Snowplows Clear Way for 2022 Summer Season in Yellowstone

At precisely 8 a.m. Friday, attendants at the west gate at West Yellowstone, will allow visitors some of whom may have been waiting in line for hours to be the first official guests for the parks 2022 summer season. 

Wendy Corr

April 13, 20225 min read

Yellowstone snowplow 4 13 22 scaled
(Cowboy State Daily Staff)

As snow continued to fall on Yellowstone National Park on Wednesday, Snowplow crews were working hard to clear the park’s roads of snow in time for the opening of its west gate by Friday.

At precisely 8 a.m. Friday, attendants at the west gate at West Yellowstone, Montana, will allow visitors — some of whom may have been waiting in line for hours — to be the first official guests for the park’s 2022 summer season. 

And Katrina Wiese and her crew from the West Yellowstone Chamber of Commerce will be waiting to welcome them.

“On the opening day, the chamber gets together with some members of the community and we get muffins, and we meet the visitors that are waiting to get into the park,” Wiese told Cowboy State Daily. “And we welcome them to not only our town, but also the opening of the park for the spring, and of course, this year.”

Old Faithful

This weekend’s opening of the west entrance will allow travelers to drive as far as Old Faithful and Canyon Village. The park’s east gate, from Cody, is scheduled to open Friday, May 6, with roads cleared from that gate to Canyon and Lake Villages. The south gate, from Jackson, will open May 13, allowing travel to West Thumb, Old Faithful and Tower Falls. 

The road from the park’s north entrance to is open year-round as far as Mammoth Hot Springs, Montana, where the park’s business offices are located. 

Snowplow crews have been working for more than a month now to clear the roads for automobile traffic, said Linda Veress, with the park’s public affairs office.

“Spring plowing normally begins the first week of March and will continue through the end of May,” Veress told Cowboy State Daily. “The whole process takes about two and a half months, but it really depends on the year and how much snow we’ve got, and just a variety of factors.”

Veress reported that 12 snowplow operators and two mechanics are responsible for plowing the snow and ice from 198 miles of main road, 124 miles of secondary roads and 125 acres of parking lots inside the park – as well as 31 miles of the Beartooth Highway outside the park’s Northeast Entrance.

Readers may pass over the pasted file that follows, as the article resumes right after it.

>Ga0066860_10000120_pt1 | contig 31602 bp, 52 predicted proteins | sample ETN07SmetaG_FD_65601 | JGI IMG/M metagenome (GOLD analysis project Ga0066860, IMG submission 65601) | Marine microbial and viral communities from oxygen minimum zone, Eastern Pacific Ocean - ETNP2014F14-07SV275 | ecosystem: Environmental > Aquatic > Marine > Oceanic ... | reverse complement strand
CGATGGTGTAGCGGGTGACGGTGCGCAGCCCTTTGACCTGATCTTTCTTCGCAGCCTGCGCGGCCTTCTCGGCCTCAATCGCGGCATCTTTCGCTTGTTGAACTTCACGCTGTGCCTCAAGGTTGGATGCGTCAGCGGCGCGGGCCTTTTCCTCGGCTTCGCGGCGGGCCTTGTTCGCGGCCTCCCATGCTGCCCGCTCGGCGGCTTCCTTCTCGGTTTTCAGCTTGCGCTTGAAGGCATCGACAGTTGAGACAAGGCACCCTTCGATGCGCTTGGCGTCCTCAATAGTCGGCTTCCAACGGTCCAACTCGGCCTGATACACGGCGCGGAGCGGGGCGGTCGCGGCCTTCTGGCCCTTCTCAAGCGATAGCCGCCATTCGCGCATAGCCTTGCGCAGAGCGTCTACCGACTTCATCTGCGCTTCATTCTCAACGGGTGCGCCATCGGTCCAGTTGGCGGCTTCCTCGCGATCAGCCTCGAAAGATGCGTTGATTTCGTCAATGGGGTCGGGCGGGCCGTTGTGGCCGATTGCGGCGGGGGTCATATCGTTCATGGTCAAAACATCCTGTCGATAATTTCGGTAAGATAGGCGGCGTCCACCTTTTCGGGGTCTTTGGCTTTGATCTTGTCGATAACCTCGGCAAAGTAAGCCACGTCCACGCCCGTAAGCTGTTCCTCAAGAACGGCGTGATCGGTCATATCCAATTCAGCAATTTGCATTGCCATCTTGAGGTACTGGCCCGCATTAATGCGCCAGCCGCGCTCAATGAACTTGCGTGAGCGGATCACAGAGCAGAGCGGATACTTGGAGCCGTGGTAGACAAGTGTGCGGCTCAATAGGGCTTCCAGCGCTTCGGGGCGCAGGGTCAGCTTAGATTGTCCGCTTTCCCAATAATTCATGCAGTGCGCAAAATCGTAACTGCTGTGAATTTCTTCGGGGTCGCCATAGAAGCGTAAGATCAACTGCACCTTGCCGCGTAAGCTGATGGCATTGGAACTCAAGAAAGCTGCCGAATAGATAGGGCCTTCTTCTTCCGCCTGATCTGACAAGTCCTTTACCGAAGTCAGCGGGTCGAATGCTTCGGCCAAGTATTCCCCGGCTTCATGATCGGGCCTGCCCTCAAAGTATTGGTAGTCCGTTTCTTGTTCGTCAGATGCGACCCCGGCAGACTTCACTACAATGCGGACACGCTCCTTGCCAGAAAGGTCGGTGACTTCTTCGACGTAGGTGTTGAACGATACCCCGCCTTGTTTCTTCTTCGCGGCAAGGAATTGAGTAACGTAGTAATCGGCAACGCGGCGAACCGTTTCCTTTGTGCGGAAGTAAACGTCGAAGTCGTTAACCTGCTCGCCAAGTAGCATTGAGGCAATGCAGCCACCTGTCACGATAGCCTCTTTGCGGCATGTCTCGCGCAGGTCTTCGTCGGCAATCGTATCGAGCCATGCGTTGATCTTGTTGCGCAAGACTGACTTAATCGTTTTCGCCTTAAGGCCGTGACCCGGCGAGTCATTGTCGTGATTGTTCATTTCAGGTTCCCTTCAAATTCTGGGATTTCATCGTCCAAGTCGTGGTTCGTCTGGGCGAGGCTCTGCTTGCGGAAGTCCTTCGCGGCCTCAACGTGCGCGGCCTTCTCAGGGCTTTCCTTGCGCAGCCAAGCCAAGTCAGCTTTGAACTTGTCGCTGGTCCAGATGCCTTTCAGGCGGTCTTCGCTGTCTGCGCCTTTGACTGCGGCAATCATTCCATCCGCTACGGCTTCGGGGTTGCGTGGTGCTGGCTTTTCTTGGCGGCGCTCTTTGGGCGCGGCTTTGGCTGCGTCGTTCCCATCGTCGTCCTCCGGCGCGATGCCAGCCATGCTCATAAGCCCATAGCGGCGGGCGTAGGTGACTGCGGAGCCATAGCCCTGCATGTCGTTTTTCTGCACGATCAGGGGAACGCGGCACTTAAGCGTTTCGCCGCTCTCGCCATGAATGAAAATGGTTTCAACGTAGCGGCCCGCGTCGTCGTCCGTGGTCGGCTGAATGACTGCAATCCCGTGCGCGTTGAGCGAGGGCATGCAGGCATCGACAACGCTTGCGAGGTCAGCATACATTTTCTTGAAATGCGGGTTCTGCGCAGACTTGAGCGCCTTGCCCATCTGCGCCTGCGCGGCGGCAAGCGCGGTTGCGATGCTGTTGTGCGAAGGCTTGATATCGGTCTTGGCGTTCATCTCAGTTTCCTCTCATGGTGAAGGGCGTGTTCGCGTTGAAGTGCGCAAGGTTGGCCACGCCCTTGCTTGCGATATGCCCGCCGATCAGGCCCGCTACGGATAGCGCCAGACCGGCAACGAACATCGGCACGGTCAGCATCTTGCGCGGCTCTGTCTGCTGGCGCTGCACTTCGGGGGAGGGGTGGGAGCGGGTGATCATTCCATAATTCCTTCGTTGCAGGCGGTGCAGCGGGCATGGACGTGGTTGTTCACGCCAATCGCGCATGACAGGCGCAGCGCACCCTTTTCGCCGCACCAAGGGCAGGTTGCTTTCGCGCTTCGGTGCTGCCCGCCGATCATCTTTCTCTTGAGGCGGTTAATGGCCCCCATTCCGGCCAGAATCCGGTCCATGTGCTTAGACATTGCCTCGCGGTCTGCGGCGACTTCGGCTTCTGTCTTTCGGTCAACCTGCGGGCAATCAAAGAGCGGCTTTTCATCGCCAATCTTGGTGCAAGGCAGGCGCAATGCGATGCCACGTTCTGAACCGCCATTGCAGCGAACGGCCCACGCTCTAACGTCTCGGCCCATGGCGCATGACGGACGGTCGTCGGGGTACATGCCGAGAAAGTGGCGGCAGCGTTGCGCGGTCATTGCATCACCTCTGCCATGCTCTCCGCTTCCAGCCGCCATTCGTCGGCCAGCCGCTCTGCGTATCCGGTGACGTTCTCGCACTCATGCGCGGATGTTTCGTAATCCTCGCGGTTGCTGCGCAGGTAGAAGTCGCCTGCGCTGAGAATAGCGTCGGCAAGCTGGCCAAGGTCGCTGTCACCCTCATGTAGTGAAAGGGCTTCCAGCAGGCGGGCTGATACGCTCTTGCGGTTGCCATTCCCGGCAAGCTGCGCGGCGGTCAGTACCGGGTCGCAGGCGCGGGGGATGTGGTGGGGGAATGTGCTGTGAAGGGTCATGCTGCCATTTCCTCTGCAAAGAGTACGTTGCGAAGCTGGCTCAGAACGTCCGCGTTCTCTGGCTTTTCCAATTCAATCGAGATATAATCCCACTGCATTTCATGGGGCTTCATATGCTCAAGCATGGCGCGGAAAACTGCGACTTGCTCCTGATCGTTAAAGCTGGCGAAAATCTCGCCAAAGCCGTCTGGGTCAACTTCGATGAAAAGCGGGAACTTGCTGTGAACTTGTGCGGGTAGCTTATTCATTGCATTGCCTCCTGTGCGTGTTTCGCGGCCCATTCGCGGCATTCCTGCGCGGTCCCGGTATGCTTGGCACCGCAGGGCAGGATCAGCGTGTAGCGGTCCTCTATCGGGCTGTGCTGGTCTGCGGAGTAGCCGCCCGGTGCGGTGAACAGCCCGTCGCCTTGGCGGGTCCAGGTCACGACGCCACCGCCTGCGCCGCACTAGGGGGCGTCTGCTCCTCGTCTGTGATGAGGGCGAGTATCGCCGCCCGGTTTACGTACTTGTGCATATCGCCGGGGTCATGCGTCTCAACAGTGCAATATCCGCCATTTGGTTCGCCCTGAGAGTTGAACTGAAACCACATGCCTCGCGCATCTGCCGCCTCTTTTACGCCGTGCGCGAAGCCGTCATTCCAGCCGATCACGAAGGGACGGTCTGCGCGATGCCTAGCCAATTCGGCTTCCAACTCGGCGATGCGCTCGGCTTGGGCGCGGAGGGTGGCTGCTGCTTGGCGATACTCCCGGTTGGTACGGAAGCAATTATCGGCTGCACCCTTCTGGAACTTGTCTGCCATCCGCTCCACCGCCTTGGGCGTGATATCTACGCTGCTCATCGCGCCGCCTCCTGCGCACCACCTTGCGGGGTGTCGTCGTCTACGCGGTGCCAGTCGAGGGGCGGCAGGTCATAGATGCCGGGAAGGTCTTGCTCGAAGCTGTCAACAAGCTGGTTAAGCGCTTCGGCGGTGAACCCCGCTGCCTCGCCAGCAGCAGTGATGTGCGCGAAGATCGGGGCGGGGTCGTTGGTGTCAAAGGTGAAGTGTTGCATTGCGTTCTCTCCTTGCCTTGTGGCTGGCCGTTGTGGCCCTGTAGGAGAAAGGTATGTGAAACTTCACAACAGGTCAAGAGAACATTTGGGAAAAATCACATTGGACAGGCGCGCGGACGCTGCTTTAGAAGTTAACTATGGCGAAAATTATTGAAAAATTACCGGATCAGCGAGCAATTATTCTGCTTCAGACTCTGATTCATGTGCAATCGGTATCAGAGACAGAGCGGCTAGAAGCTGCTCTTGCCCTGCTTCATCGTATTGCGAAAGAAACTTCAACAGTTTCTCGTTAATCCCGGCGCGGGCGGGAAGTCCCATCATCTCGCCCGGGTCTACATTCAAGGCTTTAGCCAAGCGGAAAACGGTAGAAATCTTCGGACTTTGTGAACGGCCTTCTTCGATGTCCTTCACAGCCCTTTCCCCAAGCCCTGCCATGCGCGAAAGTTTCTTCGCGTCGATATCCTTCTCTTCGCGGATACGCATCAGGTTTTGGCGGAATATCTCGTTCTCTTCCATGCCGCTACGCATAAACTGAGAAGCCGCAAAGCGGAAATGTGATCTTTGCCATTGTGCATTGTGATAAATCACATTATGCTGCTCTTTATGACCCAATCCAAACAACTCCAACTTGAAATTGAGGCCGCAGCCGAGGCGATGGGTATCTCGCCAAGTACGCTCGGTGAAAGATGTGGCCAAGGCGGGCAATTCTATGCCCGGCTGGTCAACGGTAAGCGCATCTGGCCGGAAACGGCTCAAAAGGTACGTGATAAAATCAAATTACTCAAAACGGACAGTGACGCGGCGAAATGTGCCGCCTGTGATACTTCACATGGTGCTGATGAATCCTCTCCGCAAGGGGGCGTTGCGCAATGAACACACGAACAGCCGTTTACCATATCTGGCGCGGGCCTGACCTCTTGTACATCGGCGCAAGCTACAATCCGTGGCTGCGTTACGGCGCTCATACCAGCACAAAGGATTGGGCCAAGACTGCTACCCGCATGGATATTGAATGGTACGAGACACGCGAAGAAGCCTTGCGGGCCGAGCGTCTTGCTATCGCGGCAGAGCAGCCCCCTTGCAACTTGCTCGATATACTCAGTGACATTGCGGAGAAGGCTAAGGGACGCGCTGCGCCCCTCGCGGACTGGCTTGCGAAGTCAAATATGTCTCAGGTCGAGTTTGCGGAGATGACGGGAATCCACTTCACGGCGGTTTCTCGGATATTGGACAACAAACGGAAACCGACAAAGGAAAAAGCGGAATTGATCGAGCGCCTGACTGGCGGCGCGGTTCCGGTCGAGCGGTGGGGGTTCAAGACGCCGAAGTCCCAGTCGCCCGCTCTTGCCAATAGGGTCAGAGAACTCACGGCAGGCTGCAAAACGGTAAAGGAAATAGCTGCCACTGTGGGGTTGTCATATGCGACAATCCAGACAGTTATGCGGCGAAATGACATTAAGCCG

“They work for the National Park Service on our road crews,” Veress said, “and a lot of them have been doing it for many years, and are quite good at it.”

Not As Much Snow

Snow depth this year is not as significant as in past years. Veress, so the snowplow operators should have no problem meeting the April 15 deadline.

“Right prior to the (current) snowstorm, it was actually fairly dry,” she said. “We didn’t get a lot of snow this year compared to other years, and so they are on schedule.”

“It’ll be interesting to see what the roads look like this year,” Wiese said. “Because we’ve had a lighter snow year than in previous years. But I still think that we’re going to see those snowbanks that are a typical part of the view of any Park road in the spring.”

For some of those who will line up outside the gate on Friday morning, the wait to get in is part of the fun, Wiese said.

“We usually have a long line, and sometimes people are getting in line hours before the park opens because they want to be the first or second person in the park,” she said. “It’s always fun for us to count how many cars we see enter once they open, and it’s always fun to see how far away people have traveled from to get into the park.”

Early Birds

Wiese said while most of the early birds are from nearby states such as Montana, Idaho or Wyoming, there are a few who make a longer journey.

“We’ve had some travelers from as far as California, especially this year, and some of our international travel is coming back,” she said.

But for those who live in gateway communities like West Yellowstone, the opening day for the park is always something to look forward to.

“Really, it’s a celebration for our town, everything starts opening up,” Wiese said. “Our businesses are all coming back online. We’re excited for what the year, and the summer, is going to bring for us.”

Just a reminder, the Park Service cautions that in the spring, weather conditions in Yellowstone can change rapidly, and many areas of the Park are still experiencing winter conditions.

Updated road status can be found by calling (307) 344-2117, or by going to the website.

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Wendy Corr

Broadcast Media Director